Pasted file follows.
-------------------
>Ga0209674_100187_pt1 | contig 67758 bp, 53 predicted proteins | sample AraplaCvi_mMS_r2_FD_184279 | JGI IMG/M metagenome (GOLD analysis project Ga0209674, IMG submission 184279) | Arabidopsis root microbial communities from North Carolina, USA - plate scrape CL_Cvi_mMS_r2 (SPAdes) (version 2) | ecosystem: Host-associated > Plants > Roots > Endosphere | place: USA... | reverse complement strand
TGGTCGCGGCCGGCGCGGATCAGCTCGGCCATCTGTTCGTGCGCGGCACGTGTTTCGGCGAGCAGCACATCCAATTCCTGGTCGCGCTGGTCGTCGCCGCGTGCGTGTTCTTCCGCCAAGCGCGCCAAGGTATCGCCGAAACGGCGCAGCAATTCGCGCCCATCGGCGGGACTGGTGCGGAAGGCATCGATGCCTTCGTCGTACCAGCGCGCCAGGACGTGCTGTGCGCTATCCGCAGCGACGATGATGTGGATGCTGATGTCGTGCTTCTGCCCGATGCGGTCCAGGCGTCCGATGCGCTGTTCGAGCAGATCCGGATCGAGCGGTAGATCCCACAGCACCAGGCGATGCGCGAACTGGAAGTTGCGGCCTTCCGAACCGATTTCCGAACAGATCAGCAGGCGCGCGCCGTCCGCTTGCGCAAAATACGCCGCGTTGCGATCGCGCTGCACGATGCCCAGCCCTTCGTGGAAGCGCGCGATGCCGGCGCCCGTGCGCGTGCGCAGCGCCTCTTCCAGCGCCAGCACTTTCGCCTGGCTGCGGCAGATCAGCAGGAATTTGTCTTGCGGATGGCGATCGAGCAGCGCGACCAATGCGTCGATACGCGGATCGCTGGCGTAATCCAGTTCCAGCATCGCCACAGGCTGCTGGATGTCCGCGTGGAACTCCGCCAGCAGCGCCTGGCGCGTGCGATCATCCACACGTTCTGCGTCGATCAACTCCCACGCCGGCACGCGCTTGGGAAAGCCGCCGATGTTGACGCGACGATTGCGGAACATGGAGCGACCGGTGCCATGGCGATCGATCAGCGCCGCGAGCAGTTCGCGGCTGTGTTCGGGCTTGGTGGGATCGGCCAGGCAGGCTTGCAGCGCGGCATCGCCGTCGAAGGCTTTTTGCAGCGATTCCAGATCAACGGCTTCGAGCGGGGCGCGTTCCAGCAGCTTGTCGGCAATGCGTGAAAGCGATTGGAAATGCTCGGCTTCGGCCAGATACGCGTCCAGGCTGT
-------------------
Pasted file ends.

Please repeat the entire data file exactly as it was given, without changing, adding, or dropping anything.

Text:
>Ga0209674_100187_pt1 | contig 67758 bp, 53 predicted proteins | sample AraplaCvi_mMS_r2_FD_184279 | JGI IMG/M metagenome (GOLD analysis project Ga0209674, IMG submission 184279) | Arabidopsis root microbial communities from North Carolina, USA - plate scrape CL_Cvi_mMS_r2 (SPAdes) (version 2) | ecosystem: Host-associated > Plants > Roots > Endosphere | place: USA... | reverse complement strand
TGGTCGCGGCCGGCGCGGATCAGCTCGGCCATCTGTTCGTGCGCGGCACGTGTTTCGGCGAGCAGCACATCCAATTCCTGGTCGCGCTGGTCGTCGCCGCGTGCGTGTTCTTCCGCCAAGCGCGCCAAGGTATCGCCGAAACGGCGCAGCAATTCGCGCCCATCGGCGGGACTGGTGCGGAAGGCATCGATGCCTTCGTCGTACCAGCGCGCCAGGACGTGCTGTGCGCTATCCGCAGCGACGATGATGTGGATGCTGATGTCGTGCTTCTGCCCGATGCGGTCCAGGCGTCCGATGCGCTGTTCGAGCAGATCCGGATCGAGCGGTAGATCCCACAGCACCAGGCGATGCGCGAACTGGAAGTTGCGGCCTTCCGAACCGATTTCCGAACAGATCAGCAGGCGCGCGCCGTCCGCTTGCGCAAAATACGCCGCGTTGCGATCGCGCTGCACGATGCCCAGCCCTTCGTGGAAGCGCGCGATGCCGGCGCCCGTGCGCGTGCGCAGCGCCTCTTCCAGCGCCAGCACTTTCGCCTGGCTGCGGCAGATCAGCAGGAATTTGTCTTGCGGATGGCGATCGAGCAGCGCGACCAATGCGTCGATACGCGGATCGCTGGCGTAATCCAGTTCCAGCATCGCCACAGGCTGCTGGATGTCCGCGTGGAACTCCGCCAGCAGCGCCTGGCGCGTGCGATCATCCACACGTTCTGCGTCGATCAACTCCCACGCCGGCACGCGCTTGGGAAAGCCGCCGATGTTGACGCGACGATTGCGGAACATGGAGCGACCGGTGCCATGGCGATCGATCAGCGCCGCGAGCAGTTCGCGGCTGTGTTCGGGCTTGGTGGGATCGGCCAGGCAGGCTTGCAGCGCGGCATCGCCGTCGAAGGCTTTTTGCAGCGATTCCAGATCAACGGCTTCGAGCGGGGCGCGTTCCAGCAGCTTGTCGGCAATGCGTGAAAGCGATTGGAAATGCTCGGCTTCGGCCAGATACGCGTCCAGGCTGT